The historic house, known as the Hitt farm on North Lake Road, is well over 100 years old and on the United States Department of Interior’s list of Historical places.  Today, the Hitt farm is still owned by the family and serves as a private vacation rental.  The article below was written by Walter Reed and Richard Hitt.  Richard Hitt died in 2008.

By Richard Hitt (1928 – 2008) and Walter Reed

When you drive by the white farmhouse and white barns on North Lake road, don’t you wonder when they were built and what part they play in the history of Clark Lake?

The quick answer is that they are a very important part of the Hitt family history, the lake, and the Clark Lake Community Church.

The Hitt family owned and operated the farm for over 170 years. Ephraim Hitt came to Clark Lake from Delaware County, New York by Ox Cart. Ephraim was a descendent of Henry Hitt who had emigrated from Devon, England to the new world in 1675.  Ephraim’s father Dennis Hitt joined the Minute Men in 1775, serving from the Battle of New York to the surrender of the British at Yorktown.

Ephraim first constructed a log cabin on 40 acres of land purchased from Frank Stranahan. The cabin was built on the lake shore west of Kentucky Point.

The young couple had eight children.  Seven of whom were buried before adult hood in the Clark Lake Cemetery, victims of consumption.

The only child to survive, Gordon, went to Bridgewater, Michigan (near Saline) where he worked as a hired hand for Squire Aulls and subsequently married his daughter, Eliza.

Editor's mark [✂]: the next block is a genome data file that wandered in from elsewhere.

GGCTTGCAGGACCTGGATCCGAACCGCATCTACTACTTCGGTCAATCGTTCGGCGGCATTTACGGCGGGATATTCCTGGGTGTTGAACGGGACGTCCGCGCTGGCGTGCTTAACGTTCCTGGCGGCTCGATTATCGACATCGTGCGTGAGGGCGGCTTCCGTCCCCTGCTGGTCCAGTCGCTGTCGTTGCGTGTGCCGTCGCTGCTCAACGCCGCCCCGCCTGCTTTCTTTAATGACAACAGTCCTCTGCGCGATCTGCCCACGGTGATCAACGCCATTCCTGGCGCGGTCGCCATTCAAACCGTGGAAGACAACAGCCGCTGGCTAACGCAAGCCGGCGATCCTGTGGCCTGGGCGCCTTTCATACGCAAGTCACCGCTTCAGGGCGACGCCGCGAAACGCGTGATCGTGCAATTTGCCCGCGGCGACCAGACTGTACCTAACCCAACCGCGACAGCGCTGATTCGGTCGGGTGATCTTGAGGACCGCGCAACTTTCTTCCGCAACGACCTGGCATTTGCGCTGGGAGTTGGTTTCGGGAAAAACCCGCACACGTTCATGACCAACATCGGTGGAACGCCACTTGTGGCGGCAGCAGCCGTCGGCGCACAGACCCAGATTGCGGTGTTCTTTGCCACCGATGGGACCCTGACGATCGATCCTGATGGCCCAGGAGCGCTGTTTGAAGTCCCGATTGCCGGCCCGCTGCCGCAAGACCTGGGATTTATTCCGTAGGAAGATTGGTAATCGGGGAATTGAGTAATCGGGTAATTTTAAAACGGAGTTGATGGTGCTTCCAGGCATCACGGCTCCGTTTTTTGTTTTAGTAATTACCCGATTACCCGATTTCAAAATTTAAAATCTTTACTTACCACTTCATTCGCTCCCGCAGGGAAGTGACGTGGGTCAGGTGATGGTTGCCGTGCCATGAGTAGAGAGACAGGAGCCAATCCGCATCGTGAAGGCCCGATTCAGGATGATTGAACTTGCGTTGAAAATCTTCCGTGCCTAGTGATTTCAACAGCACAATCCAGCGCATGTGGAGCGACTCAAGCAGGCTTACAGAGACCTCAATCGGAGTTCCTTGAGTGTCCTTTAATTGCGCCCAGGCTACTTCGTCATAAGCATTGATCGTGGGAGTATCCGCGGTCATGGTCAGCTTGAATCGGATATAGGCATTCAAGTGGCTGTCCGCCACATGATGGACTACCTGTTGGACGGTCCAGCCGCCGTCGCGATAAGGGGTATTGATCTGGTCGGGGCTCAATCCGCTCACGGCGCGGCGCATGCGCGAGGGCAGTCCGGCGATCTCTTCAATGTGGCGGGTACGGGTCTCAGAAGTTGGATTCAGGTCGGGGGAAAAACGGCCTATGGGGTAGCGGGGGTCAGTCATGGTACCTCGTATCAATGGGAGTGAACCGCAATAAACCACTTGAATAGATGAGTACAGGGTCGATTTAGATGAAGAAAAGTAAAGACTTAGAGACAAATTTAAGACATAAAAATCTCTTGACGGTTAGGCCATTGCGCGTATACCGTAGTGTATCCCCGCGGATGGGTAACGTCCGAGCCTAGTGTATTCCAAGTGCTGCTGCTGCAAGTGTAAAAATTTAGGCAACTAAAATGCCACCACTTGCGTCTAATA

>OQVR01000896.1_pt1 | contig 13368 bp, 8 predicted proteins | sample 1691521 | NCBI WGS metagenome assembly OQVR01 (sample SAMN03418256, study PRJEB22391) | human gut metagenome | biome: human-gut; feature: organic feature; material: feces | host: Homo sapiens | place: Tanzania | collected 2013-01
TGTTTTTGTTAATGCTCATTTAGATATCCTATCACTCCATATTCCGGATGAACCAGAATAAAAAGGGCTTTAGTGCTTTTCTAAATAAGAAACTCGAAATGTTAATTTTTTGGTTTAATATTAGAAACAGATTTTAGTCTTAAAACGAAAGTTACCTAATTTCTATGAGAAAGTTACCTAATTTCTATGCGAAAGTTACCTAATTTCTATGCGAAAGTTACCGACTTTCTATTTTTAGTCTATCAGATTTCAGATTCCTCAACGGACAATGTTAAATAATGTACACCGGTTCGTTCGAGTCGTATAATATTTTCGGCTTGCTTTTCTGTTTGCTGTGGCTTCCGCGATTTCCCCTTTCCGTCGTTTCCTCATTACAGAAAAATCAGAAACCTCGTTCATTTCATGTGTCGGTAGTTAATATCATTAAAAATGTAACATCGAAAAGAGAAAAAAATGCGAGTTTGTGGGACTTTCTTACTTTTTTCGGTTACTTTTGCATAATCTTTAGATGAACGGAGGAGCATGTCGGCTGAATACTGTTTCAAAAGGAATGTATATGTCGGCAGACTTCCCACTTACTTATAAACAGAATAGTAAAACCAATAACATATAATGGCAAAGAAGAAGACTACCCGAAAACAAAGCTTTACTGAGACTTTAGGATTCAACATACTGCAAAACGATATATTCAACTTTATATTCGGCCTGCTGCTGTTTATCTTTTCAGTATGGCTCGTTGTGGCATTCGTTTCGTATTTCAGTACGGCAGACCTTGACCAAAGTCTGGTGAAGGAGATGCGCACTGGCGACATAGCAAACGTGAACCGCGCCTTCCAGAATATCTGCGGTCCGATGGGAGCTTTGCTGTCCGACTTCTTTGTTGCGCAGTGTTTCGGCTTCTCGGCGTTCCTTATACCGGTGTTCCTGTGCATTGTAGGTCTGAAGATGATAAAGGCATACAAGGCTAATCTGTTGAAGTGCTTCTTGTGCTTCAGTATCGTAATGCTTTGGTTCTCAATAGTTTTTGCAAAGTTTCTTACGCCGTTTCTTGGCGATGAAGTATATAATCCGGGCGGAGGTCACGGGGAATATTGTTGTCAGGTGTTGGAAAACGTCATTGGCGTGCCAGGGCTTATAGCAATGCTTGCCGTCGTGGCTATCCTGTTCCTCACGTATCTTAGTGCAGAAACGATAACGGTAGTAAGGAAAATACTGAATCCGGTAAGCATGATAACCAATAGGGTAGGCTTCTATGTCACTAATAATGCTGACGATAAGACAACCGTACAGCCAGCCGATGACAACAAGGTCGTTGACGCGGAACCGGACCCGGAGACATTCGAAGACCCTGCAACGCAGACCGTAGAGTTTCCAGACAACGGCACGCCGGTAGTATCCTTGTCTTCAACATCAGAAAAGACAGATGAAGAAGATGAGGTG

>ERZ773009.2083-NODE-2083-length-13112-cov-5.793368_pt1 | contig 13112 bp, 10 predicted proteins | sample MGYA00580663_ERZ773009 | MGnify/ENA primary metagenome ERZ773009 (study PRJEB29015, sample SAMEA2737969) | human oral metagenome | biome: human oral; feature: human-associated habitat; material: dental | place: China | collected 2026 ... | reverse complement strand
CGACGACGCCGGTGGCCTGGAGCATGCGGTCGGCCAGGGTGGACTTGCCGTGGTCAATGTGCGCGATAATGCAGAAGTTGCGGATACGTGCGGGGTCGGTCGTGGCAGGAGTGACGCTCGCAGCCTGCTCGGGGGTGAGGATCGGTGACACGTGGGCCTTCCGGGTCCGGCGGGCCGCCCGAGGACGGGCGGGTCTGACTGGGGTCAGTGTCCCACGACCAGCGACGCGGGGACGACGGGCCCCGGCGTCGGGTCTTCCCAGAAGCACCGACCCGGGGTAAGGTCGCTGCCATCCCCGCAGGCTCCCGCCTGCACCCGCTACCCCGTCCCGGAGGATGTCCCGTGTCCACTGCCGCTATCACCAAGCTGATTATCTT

The two returned to Jackson County and bought a farm in Spring Arbor Township. Gordon took over the Clark Lake farm after the death of his father.

Believing the lake dampness to be the cause of death of his brothers and sisters, Gordon Hitt decided to build his home away from the lake and did so in about 1868.

Dick Hitt dates the farmhouse by the front door bell, which has an 1868 inscription.

Gordon and Eliza had three children. They were Elmer, Frank, and Mary. Gordon died at the age of 75, leaving the farm to be worked by son, Elmer, with the help of his brother.  As the years went by the oldest son, Elmer, took title to the Clark Lake farm while his brother, Frank, took the Spring Arbor farm. Through the years, they settled with their younger sister, Mary.

Elmer Hitt marred Grettie Pierce. Their children were Gertrude (Hitt) Preston, Gordon Hitt, and Louise (Hitt) Bassett.

Elmer and his wife developed a lake shore subdivision and sold some of the property. One parcel became Pleasant View, home of the Pleasant View Hotel. Another became Kentucky Point, home of the Graziani cottage.

The house was purchased by Robert and Laurice LaZebnik.  They later donated the former Graziani cottage to become the Clark Lake Community Center.  Through an amazing engineering feat, it was floated down the lake to its present location in the County Park.

Gordon and his wife Beulah purchased the Hitt farm from his parents and paid off his brothers and sister by selling some of the remaining lake frontage.

Gordon and Beulah had fours sons; Elmer, Harman, Bruce, and Richard.

Richard (Dick) Hitt did live in the farmhouse, and, for a while, he operated it as a bed & breakfast. The remaining farmland continues to be utilized by local farmers, who contract for its use.

In 1998 the State of Michigan Historical Society added the Hitt farm to the United States Department of Interior’s list of Historical places as an example of a farm located on the shore of an inland lake.

As befits a centennial farm, the farmhouse is spotted with antiques. They include a reclining chair especially made for Dick Hitt’s great grandfather, a small collapsible rocking chair and a yarn winder that is displayed in the living room.

The Hitt family history provides us with an image of the hardships, grit, and pioneer spirit of the early families that established our community and provided the leadership that has made Clark Lake a pleasant place to live and raise our families.